Marilyn Nelson


Marilyn Nelson was born in Cleveland, Ohio, into a military family: she is the daughter of one of the last of the Tuskegee Airmen. Her mother was a teacher. Nelson spent much of her youth living on different military bases and began writing poetry in elementary school. She earned her BA from the University of California at Davis, her MA from the University of Pennsylvania, and her PhD from the University of Minnesota. An accomplished poet and translator, Nelson has also written numerous books for children and young adults. She is a three-time finalist for the National Book Award, winner of the Robert Frost medal, and the recipient of fellowships from the National Endowment for the Arts and Guggenheim Foundation, among other honors. In 2013, Nelson was elected a Chancellor of the Academy of American Poets. In 2017, she was recognized with both the NCTE Award for Excellence in Poetry for Children and the prestigious NSK Neustadt Prize for Children’s Literature. In 2019 she was awarded the Ruth Lilly Poetry Prize from the Poetry Foundation. Source

Arachis Hypogaea

Great Creator, why

did you make the peanut?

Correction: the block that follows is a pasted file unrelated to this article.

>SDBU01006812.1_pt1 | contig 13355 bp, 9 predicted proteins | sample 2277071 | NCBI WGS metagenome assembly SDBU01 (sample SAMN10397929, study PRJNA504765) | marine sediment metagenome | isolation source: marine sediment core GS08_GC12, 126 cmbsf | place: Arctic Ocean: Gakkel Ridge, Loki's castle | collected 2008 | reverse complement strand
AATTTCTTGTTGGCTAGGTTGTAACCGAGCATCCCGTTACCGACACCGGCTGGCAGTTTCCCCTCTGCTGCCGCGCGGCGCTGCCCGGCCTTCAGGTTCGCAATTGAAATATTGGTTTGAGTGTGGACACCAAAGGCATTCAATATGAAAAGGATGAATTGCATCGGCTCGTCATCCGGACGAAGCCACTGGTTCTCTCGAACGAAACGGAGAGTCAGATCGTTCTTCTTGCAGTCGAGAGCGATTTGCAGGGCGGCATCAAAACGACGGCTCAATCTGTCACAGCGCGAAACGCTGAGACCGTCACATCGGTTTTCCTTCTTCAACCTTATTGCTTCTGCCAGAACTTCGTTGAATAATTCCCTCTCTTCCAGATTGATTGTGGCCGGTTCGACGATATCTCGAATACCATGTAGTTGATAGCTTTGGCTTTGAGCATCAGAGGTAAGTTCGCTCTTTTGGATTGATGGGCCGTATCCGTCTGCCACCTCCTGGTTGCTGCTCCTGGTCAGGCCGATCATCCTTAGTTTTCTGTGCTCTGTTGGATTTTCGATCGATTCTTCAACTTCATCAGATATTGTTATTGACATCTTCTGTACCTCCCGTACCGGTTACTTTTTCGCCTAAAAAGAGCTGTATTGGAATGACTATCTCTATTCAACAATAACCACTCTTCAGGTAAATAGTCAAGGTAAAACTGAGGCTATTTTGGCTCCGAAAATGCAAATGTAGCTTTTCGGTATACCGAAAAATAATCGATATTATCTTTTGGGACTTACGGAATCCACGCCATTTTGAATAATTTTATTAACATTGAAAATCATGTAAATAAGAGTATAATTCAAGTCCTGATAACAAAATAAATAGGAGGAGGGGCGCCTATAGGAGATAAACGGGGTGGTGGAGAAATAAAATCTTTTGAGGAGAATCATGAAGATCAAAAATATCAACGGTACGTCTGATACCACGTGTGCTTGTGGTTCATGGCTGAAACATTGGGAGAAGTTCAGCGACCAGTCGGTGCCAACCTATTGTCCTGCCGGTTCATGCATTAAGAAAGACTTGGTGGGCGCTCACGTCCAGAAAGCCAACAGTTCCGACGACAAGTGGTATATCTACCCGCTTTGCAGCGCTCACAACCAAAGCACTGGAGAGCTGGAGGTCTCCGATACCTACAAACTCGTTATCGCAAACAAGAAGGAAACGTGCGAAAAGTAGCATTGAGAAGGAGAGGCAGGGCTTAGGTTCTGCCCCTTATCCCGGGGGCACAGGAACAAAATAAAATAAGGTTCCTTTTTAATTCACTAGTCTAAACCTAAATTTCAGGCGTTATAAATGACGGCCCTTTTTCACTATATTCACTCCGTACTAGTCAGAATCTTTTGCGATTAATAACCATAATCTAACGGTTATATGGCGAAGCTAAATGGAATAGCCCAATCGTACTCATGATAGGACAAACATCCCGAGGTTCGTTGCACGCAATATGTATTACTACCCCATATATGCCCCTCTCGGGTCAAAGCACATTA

Arachis Hypogaea may have been

smuggled to North America by slaves

who hid seeds of survival in their hair.

Despite your nakedness, the chains, the stench,

if white men did not eat you, you might come

to a cruel land where, tended by moonlight

and exhaustion, your seed might grow to be

your children's manna in the wilderness.


Arachis Hypogaea, or goober,

an annual preferring warmth and sun,

is an attractive plant, resembling clover.

It bears flowers of two distinct genders:

the staminate, or “male,” yellow, pretty,

and the inconspicuous pistillate “female.”

When fertilized, the pistillate turns down 

and corkscrews six inches into the ground.


Each corkscrew, called a “peg,” grows one to four

peanuts in the soil near the mother plant;

each shell two of her shots at infinity.

From the laboratory of a slave emerged

a varied, balanced diet for the poor,

stock foods, ink, paints, cosmetics, medicines ...

Promise and purpose, the Ancestors' dream.

“The Peanut Man,” we say, and laugh at him.





Literary Movements:


Anthology Years:



Memory & The Past

Racial Injustice

Literary Devices:


an exclamatory passage in a speech or poem addressed to a person (typically one who is dead or absent) or thing (typically one that is personified)


conversation between two or more people as a feature of a book, play, or movie


a literary device that is used in narratives to omit some parts of a sentence or event, which gives the reader a chance to fill the gaps while acting or reading it out.


a short quotation or saying at the beginning of a book or chapter, intended to suggest its theme


the attribution of human qualities to a non-human thing